Bas Geertsema

We as programmers like to think otherwise, but we are by no means perfect. We do make mistakes all the time. One of the most important traits of a good programmer is to recognize this and, more importantly, to act upon it.

If one takes on a development endeavor there is one obvious path that also happens to be the most error-prone. It is this path: you have an idea, you code, you startup your app, click through it once and you’re finished. Although this path might seem productive in the short-term it will track you down and bite you in the long-term.

The root of many (most?) errors in software are false assumptions. We think we have coded something the right way, but often it is not. The first step to increase the quality of your software is to recognize your assumptions. The second step is to check and double-check them.

We can learn from accountancy here; every accountant in the world uses double-entry bookkeeping. Why? Because it is a fast and easy way to catch most errors. Accountants know that the costs of the effort put in the double check is neglectable if compared to the costs of potential mistakes in the results. It is an effective idea and we as software developers should learn from this.

So, what can we do to double-check our code? How can we as software developers test our assumptions in design and code?

Code, thus assumptions, is double-checked when it is read by more than one person. Pair programming might be a good fit here. But in many shops this is not (yet) a daily practice. So, what to do if you are a single programmer hacking your way through. The solution: expose yourself to your code from different perspectives.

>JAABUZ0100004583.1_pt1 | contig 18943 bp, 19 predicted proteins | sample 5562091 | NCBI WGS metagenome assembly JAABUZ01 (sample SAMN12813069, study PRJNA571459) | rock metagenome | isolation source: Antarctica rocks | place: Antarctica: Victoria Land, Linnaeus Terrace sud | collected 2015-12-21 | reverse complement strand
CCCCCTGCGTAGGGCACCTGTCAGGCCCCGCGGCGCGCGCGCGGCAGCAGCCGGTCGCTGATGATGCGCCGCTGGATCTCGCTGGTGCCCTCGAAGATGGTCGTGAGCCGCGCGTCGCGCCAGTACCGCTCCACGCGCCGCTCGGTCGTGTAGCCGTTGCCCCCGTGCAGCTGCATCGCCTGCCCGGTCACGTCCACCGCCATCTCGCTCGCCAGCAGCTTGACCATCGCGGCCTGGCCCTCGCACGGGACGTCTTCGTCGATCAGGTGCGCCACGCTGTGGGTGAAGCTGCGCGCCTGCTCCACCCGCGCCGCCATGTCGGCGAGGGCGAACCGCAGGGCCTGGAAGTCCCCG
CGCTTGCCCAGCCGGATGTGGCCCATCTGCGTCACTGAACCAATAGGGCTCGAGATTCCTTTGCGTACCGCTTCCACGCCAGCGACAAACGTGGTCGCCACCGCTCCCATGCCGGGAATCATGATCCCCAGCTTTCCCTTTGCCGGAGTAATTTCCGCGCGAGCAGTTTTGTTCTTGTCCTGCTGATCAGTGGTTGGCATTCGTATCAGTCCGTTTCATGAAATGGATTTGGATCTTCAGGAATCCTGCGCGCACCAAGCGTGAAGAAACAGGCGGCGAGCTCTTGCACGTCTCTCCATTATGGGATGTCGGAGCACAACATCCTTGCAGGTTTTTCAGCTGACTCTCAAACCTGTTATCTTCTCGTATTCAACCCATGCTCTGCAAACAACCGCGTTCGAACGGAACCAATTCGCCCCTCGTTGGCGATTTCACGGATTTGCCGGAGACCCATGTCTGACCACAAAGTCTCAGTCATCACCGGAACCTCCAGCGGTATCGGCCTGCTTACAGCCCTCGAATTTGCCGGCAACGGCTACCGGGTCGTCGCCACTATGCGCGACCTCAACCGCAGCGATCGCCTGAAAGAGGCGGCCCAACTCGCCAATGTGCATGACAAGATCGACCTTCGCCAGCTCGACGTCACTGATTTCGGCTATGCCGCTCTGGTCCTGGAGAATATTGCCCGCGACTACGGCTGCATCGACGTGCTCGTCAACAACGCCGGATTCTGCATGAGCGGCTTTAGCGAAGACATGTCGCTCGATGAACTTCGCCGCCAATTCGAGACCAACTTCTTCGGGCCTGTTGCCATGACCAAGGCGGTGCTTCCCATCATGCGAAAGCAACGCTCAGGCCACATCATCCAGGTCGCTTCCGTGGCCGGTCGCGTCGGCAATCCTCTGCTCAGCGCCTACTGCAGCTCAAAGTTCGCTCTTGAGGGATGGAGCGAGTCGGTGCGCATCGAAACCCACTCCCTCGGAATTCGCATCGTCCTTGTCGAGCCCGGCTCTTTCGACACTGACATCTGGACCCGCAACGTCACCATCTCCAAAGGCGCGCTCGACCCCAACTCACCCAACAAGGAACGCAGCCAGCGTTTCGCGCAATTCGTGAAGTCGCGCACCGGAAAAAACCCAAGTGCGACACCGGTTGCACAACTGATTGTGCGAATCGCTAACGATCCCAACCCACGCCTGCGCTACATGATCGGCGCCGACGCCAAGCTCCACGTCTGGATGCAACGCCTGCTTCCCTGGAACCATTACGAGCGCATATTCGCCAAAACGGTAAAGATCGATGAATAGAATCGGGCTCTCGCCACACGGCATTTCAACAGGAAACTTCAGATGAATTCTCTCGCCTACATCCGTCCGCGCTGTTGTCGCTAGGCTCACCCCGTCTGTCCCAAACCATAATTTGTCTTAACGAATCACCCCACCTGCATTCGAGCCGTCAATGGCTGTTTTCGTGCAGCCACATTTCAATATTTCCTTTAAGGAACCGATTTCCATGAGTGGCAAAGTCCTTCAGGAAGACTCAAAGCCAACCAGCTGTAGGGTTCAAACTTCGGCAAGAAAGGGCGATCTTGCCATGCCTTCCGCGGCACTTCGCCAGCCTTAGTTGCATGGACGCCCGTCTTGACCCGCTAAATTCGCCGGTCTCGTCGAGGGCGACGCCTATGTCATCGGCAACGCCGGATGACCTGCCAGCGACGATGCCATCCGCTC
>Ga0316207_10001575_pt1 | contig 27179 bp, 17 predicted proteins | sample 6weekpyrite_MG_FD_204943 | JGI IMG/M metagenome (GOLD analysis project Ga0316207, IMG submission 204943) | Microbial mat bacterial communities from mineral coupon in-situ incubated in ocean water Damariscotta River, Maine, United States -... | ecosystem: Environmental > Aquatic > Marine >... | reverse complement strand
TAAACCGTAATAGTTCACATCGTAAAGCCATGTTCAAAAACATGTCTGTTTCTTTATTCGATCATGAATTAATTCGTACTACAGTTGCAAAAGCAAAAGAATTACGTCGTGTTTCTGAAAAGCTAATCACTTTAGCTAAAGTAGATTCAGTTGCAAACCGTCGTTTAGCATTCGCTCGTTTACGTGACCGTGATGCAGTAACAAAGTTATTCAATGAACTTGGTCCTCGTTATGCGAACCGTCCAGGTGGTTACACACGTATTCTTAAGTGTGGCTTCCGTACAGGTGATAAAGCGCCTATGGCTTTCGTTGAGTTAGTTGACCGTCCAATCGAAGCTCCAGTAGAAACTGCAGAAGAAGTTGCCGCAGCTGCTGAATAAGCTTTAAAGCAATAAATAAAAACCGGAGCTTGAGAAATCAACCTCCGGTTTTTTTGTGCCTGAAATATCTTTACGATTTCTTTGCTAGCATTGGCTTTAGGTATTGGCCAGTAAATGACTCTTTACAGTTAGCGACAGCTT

Here are some more ways to double-check assumptions:

  • Write unit tests. Test more than just the happy path. A true TTD practionist develops test first and thereby forces itself to think about design before, while and after the implementation. That is triple-entry bookkeeping.
  • Use a programming language with a strong typing system. Dynamic languages have their advantages, but statically typed languages force you to think twice about assumptions. One time when you declare, a second time when you implement.
  • Try mentally explaining your design to your colleague, friend or mother.
  • Write out your design on paper. Use a mix of natural language, code and visuals.
  • Write pseudo code before your implement your code.
  • Write down commentary before and while you are coding. However you can delete most of it afterwards; good code should be pretty self explanatory.
  • If your language supports interfaces, consider using them more intensively. Interfaces force you to focus more on design rather than implementation.
  • The first time you execute your code, go through it step-by-step with a debugger. Does it really flow as you though it would?

This is by no means an exhaustive list. I’m sure you can think of many more. But the concept remains the same. A good programmer is humble and recognizes it can fail. It knows that the righteous path means measure twice, cut once.

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